As far back as my Ship Shape post and more recently my Ship to Shore post I had promised to investigate the possible reasons as to why the former Barony St. John church in Ardrossan had a ship as a weathervane and why there is so much ship graffiti on the pews of the church;
You see, here’s my problem – some distant history lesson has stuck in my memory and that’s that sea-going steamboats have been around since about 1813 and that the first iron steamship to go to sea was built way back in 1821 – so why would there be so many sailing ships carved into the pews of the Barony St. John which was built in 1844 and why would the weathervane (which didn’t go up until 1885) be of a sailing ship? Surely this was a bygone era by this time?
It just didn’t make sense to me.
After 1869, steam ships could take a shorter route to China and the time difference in voyages decreased between them and clipper ships and so the main tea / opium trade collapsed for the clippers – which was a shame as the famous Cutty Sark clipper ship wasn’t built in Dumbarton until 1869 (although she continued as a cargo ship until 1922).
From the late 1860’s – early 1870’s the clipper trade increasingly focused on the carrying of cargo (mainly wool) and immigrants between Britain and Australia / New Zealand and the Cutty Sark (pictured) held the record time from Sydney to London (73 days) for ten years.
The Flying Cloud clipper ship set the world’s sailing record for the fastest passage between New York and San Francisco of 89 days 8 hours and she held this record for over 100 years (from 1854 to 1989). Unbelievable isn’t it?
Even into the 1880’s, sailing ships were still the main carriers of cargoes to and from Australia and New Zealand.
Ardrossan sailing ships
These are exerts from ships logs sourced by Helen Abbott and published in Memories of Ardrossan Facebook page –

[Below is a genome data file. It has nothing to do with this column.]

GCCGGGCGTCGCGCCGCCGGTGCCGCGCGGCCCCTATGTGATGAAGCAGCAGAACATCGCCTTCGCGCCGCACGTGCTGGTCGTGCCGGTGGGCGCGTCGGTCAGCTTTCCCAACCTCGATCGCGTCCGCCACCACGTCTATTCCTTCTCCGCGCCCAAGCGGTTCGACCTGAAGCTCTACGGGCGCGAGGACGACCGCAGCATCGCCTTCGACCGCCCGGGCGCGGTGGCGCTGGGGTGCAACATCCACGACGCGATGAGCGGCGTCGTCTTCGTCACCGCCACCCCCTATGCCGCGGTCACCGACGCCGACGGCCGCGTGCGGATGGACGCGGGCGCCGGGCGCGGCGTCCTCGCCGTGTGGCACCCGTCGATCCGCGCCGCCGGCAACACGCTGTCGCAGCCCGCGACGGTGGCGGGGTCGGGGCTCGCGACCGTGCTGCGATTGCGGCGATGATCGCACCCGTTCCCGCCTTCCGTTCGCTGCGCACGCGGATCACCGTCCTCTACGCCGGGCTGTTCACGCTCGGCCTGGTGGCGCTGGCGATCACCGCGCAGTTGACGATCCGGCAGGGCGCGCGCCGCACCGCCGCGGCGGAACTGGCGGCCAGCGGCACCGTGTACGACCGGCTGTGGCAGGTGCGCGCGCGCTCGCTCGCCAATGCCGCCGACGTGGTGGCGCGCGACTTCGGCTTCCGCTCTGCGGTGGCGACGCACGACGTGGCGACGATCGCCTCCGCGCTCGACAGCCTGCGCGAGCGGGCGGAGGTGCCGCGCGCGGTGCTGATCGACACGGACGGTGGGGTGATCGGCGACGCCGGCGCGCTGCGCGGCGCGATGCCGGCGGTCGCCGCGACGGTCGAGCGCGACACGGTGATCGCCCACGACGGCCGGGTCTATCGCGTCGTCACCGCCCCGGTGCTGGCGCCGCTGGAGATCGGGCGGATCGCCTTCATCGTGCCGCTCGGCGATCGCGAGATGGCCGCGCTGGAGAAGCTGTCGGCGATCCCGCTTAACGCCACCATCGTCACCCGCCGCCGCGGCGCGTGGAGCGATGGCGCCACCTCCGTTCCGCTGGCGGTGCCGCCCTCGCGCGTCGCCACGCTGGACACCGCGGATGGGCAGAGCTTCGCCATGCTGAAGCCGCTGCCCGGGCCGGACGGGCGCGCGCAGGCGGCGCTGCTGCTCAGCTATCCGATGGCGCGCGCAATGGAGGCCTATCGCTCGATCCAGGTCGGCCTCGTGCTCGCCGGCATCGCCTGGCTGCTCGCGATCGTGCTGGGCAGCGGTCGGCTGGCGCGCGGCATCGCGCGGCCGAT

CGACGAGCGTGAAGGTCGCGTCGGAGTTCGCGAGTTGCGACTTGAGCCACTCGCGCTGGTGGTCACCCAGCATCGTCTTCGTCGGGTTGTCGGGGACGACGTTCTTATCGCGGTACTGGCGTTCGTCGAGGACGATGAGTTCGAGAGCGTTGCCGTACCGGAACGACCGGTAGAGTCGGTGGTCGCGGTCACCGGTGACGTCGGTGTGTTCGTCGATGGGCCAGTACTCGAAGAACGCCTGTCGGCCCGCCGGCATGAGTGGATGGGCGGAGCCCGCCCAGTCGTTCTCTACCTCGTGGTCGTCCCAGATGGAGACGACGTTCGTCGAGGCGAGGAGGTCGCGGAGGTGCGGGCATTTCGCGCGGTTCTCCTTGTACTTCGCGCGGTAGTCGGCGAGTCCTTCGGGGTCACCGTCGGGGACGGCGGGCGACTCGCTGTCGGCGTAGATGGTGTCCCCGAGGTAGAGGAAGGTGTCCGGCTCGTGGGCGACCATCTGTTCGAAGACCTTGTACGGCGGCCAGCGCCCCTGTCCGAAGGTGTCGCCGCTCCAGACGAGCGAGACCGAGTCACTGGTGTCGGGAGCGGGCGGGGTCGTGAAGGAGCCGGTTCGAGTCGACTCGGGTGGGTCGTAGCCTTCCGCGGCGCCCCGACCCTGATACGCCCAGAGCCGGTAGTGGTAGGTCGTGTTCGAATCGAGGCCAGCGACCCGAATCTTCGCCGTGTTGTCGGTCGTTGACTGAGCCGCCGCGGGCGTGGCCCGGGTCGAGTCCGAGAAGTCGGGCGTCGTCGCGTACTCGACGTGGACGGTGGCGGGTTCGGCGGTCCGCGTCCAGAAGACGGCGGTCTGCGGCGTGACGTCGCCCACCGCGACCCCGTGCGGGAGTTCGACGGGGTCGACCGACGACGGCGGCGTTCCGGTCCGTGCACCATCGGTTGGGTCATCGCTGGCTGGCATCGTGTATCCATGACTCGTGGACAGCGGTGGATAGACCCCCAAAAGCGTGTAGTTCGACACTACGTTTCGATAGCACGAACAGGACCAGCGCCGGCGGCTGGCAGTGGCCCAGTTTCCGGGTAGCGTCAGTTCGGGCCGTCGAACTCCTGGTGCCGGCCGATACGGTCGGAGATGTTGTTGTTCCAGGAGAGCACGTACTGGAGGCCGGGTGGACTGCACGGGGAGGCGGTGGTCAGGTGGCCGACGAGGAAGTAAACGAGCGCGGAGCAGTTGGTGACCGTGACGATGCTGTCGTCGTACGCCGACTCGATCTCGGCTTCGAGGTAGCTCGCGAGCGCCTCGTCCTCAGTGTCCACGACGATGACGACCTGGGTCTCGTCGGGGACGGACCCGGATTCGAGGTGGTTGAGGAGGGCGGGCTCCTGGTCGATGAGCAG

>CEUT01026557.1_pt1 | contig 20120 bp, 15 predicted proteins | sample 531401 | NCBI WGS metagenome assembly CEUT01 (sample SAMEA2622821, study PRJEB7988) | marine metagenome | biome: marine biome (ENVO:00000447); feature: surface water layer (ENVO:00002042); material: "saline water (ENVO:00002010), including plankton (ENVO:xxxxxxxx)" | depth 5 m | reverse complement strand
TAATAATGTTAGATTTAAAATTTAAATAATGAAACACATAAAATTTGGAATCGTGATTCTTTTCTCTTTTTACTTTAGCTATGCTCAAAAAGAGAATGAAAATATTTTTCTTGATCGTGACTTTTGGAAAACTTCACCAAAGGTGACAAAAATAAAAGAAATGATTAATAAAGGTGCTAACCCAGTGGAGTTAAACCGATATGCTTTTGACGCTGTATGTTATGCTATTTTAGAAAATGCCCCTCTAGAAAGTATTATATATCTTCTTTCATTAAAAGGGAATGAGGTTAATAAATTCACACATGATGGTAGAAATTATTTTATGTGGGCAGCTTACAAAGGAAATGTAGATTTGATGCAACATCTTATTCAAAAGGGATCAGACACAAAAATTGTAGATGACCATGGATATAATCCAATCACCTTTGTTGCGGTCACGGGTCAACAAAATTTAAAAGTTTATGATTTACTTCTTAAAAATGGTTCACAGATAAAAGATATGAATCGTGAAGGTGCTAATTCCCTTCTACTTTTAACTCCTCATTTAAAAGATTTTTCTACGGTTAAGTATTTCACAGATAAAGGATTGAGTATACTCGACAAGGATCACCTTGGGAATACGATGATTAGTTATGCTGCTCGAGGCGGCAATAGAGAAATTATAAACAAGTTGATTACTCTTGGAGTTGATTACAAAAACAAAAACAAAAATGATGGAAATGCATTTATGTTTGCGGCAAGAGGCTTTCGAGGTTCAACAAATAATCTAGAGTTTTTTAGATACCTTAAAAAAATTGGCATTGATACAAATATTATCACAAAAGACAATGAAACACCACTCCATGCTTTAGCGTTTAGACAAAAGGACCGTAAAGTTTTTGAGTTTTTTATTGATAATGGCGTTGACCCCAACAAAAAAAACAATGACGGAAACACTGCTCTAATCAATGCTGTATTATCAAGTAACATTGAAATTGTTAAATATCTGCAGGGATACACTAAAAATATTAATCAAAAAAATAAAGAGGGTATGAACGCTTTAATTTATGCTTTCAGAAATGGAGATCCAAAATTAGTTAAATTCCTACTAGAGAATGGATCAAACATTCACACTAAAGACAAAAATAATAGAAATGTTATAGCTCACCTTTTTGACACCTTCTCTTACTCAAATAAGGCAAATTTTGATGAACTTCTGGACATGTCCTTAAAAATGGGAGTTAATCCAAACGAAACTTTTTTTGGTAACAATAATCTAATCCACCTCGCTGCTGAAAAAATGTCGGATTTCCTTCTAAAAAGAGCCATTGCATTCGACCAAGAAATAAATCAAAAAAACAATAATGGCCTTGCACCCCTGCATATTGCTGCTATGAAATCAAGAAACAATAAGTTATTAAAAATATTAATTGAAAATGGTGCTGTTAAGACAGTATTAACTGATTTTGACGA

New York, October 27, 1876:
On the 20th June 1876, the Ada Iredale (pictured) left Ardrossan, Scotland, for San Francisco with a coal cargo.
On the 13th October, in lat.15 S, long.108 W, fire was discovered in the lower hold, and within 36 hours the accumulated gases had caused the decks to explode.
The crew of 24 (Capt.Stewart, 1st, 2nd and 3rd officers, cook, carpenter, steward, five boys and 12 seamen) abandoned the vessel on the 15th October in three boats.
Initially a course was shaped for the Galapagos Islands, 1200 miles distant, but after the captain’s boat had capsized and the instruments had been lost, the plan was changed and the boats headed for the Marquesas, 2400 miles away.
On November 3rd, their other boat capsized and the carpenter was drowned.
On November 9th, the remaining survivors arrived at Dominique Island in the Marquesas. They had survived the final six days on a glass of water and one biscuit each per day.
The barque Ada Iredale drifted westward for eight months before being taken in tow by a French cruiser and taken to Papeete, Tahiti, with her cargo still burning. She was sold to American owners in 1878, the fire having stayed alight in her hull until May of that year.
She was renamed: “Annie Johnson” and resold to new owners who named her “Bretagne”.